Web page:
The audience that attends Thich Nhat Hanh’s lecture in a temple the following day largely consists of Vietnamese of the generation that still know the monk from before his exile. Old women with black teeth – the result of years of chewing beetle nut – and men wearing black berets – a remnant of the French occupation – sing and cry while throwing flowers at the Zen master and his following as they enter the room. They stand in stark, almost comical contrast to the young, mostly Western monks and nuns who tower over them. Thich Nhat Hanh takes his seat on the stage. When a number of women literally throw themselves at his feet he smiles friendly while urging them to get up. “When I left Vietnam I was like a cell that was forced to leave its body. This is dangerous because a cell can dry up and die,” he says in his opening statement. You can hear the relief in his voice about finally being able to directly talk to his people. “Thankfully I was able to create a new body in the West, made up of millions of people who learned about my teachings and applied them in everyday life.” He points at his delegation. “Look, they are my new body.” Many of the monks and nuns present here are young, well-educated Westerners. Among them are architects, doctors and lawyers. He pauses. “A belief system has to meet the needs of today’s people. Only then will it be practiced instead of drying up. That is what I would like to change about Buddhism in Vietnam. When people ask me how they can find Buddha I always tell them: not in the past, not in the future but in the here and now. In other words at,” he adds with a beaming smile.

When Thich Nhat Hanh welcomes us at the temple where he is staying he looks a lot more fragile than he did on stage. He has a smooth Eastern face and ageless appearance but when he coughs you can tell that the journey has taken a bit of a toll on the 78-year-old monk. “Please sit down. Would you like some tea,” he courteously asks, while nodding to a young monk who stands waiting with a pot of tea. He folds his hands in his lap and immediately brings up the comments he made during his lecture about Buddhism in Vietnam. “In my absence Vietnam has changed profoundly. There has been enormous economic growth but spiritually things have stagnated here. There is still a lot of superstition and people apply Buddhist teachings in temple rather than in daily life.”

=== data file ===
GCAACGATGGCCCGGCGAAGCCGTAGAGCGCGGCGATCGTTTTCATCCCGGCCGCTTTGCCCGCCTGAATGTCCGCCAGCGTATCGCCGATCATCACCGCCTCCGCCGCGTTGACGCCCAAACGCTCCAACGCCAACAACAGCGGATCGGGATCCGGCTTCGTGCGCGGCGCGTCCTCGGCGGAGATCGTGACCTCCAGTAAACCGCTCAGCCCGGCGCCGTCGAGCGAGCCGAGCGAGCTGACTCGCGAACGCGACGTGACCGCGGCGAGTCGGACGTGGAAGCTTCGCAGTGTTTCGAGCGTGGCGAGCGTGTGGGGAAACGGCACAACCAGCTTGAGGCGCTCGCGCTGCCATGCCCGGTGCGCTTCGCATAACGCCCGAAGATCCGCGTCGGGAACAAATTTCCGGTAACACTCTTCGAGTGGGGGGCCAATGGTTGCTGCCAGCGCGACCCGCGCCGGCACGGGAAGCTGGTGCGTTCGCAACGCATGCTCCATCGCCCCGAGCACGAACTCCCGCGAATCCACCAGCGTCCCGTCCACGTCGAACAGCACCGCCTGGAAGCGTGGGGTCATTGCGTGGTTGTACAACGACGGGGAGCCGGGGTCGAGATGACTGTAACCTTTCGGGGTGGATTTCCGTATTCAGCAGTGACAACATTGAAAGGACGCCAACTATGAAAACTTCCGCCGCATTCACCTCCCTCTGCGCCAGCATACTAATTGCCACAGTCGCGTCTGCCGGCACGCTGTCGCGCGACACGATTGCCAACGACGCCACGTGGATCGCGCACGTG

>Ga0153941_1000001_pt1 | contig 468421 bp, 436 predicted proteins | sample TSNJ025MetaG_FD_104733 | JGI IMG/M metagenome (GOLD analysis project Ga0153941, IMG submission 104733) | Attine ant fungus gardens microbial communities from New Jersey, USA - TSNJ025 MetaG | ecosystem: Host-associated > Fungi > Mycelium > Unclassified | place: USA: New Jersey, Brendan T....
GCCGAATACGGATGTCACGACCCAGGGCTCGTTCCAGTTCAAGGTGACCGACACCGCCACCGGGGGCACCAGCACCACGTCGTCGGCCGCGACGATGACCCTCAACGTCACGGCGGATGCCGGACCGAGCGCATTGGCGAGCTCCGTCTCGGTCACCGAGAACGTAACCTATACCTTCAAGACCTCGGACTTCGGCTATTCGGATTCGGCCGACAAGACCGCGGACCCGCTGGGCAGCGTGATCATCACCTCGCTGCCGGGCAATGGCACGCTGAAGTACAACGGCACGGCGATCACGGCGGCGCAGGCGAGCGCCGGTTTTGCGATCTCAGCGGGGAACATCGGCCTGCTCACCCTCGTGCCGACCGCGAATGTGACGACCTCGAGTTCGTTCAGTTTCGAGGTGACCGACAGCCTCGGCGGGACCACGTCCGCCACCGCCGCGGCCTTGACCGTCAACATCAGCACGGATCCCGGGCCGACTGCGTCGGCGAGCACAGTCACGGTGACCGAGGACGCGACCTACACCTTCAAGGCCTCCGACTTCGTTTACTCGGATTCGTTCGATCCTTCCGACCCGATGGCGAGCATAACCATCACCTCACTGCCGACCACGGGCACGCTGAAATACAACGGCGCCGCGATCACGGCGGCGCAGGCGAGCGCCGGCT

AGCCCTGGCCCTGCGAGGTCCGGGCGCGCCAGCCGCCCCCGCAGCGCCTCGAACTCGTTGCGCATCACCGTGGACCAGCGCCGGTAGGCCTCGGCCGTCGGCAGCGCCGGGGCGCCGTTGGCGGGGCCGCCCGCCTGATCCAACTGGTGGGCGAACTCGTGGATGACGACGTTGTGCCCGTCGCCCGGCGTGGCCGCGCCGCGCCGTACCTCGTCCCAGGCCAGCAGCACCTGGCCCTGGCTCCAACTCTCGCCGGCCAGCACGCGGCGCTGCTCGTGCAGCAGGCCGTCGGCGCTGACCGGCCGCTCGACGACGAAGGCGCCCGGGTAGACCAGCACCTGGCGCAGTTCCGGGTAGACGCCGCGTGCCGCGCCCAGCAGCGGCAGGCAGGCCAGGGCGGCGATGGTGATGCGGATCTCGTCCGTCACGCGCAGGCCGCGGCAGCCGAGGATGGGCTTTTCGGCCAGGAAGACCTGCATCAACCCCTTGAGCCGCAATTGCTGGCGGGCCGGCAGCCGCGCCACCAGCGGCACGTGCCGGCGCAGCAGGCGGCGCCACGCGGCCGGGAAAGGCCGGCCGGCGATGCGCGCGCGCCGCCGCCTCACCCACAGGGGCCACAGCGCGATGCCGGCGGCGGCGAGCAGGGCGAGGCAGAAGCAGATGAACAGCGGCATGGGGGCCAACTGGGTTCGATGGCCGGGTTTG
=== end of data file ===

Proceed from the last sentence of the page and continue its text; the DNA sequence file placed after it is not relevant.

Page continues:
It took Thich Nhat Hanh more than a year of negotiations before he was able to return. He and his followers were eventually allowed to come back for four months of touring temples and convents on the condition that he would, under no circumstance, deviate from the set route.  Beforehand, Thich Nhat Hanh had to hand in transcripts of his lectures, and foreign journalists weren’t given a press visa. (Photographer Venus Veldhoen and I travel as part of the delegation, dressed in nun’s robes) You can tell that during his public performances the monk is carefully picking his words although he often hints at the paradox that millions of believers now have the freedom to practice their religion just as long as they do so at government-approved temples.


Me and photographer Venus Veldhoen traveling as part of Thich Naht Hanh’s delegation.

“I came back to plant seeds for a new religious experience,” says the monk as he takes a sip of his tea. The cup is immediately refilled. “I have to admit that after I left Vietnam I was terribly homesick. I kept having the same dream in which I had to climb a mountain in order to meet my friends and family on top. But halfway up the mountain he would see them suddenly disappear.” He pauses. “After a while I stopped having that dream and I realized that I had left the past behind me. I hope that the Vietnamese people can do the same. It is the only way to move on.” He bows his head and looks at his hands that rest in his lap. “These people have suffered so much for so long.”

During the last 100 years Vietnam has been involved in almost continuous conflict with China, France, Japan, America, Cambodia and with itself during the civil war. It has made the Vietnamese tough but also suspicious of foreign influences. In that light the authorities’ strict attitude towards Buddhists like Thich Nhat Hanh could have less to do with a godless Communist dogma and more with the fear that religion could be used by outside influences to topple the government. Just last year America put Vietnam on a list of countries where people’s rights in terms of freedom of religion were being trampled on. Could his visit be used as propaganda for this government? “It’s possible. The only thing we can do during this visit is show the leaders that they don’t need to fear us.” He continues: “That is why we appreciate the continuous presence of the police. And this way they also learn a thing or two. Yes, even the police have Buddha nature,” he laughs. He coughs once more and, with a smile on his face, takes another sip of tea.

Originally published in Dutch newspaper De Telegraaf, in 2006. Pictures by Venus Veldhoen. 

Telegraaf Beertje van Beers Boeddhistische Elvis